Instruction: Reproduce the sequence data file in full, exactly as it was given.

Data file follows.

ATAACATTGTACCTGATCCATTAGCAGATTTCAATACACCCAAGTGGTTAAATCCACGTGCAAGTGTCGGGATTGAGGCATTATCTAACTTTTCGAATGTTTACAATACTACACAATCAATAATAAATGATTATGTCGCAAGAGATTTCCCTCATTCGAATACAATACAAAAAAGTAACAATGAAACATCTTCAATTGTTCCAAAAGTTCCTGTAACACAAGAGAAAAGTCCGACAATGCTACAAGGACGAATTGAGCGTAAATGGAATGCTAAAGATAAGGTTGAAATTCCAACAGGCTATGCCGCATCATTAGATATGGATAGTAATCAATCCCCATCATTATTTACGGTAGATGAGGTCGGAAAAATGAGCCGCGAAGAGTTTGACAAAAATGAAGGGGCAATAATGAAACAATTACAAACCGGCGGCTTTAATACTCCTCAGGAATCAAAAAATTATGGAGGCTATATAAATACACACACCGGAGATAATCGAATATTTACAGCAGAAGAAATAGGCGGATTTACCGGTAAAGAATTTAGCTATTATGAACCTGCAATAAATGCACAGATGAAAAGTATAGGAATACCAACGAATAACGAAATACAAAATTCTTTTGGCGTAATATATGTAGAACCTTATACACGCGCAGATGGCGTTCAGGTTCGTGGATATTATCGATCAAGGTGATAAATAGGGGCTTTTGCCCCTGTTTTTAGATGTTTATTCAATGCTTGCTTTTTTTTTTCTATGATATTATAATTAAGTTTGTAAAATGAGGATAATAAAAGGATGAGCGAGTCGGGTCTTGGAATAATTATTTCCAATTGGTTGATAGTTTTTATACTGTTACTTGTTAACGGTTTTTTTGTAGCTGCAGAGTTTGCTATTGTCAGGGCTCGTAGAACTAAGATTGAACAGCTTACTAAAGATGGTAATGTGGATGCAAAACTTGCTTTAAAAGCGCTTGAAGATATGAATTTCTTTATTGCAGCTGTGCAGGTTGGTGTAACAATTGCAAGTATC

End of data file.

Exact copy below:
ATAACATTGTACCTGATCCATTAGCAGATTTCAATACACCCAAGTGGTTAAATCCACGTGCAAGTGTCGGGATTGAGGCATTATCTAACTTTTCGAATGTTTACAATACTACACAATCAATAATAAATGATTATGTCGCAAGAGATTTCCCTCATTCGAATACAATACAAAAAAGTAACAATGAAACATCTTCAATTGTTCCAAAAGTTCCTGTAACACAAGAGAAAAGTCCGACAATGCTACAAGGACGAATTGAGCGTAAATGGAATGCTAAAGATAAGGTTGAAATTCCAACAGGCTATGCCGCATCATTAGATATGGATAGTAATCAATCCCCATCATTATTTACGGTAGATGAGGTCGGAAAAATGAGCCGCGAAGAGTTTGACAAAAATGAAGGGGCAATAATGAAACAATTACAAACCGGCGGCTTTAATACTCCTCAGGAATCAAAAAATTATGGAGGCTATATAAATACACACACCGGAGATAATCGAATATTTACAGCAGAAGAAATAGGCGGATTTACCGGTAAAGAATTTAGCTATTATGAACCTGCAATAAATGCACAGATGAAAAGTATAGGAATACCAACGAATAACGAAATACAAAATTCTTTTGGCGTAATATATGTAGAACCTTATACACGCGCAGATGGCGTTCAGGTTCGTGGATATTATCGATCAAGGTGATAAATAGGGGCTTTTGCCCCTGTTTTTAGATGTTTATTCAATGCTTGCTTTTTTTTTTCTATGATATTATAATTAAGTTTGTAAAATGAGGATAATAAAAGGATGAGCGAGTCGGGTCTTGGAATAATTATTTCCAATTGGTTGATAGTTTTTATACTGTTACTTGTTAACGGTTTTTTTGTAGCTGCAGAGTTTGCTATTGTCAGGGCTCGTAGAACTAAGATTGAACAGCTTACTAAAGATGGTAATGTGGATGCAAAACTTGCTTTAAAAGCGCTTGAAGATATGAATTTCTTTATTGCAGCTGTGCAGGTTGGTGTAACAATTGCAAGTATC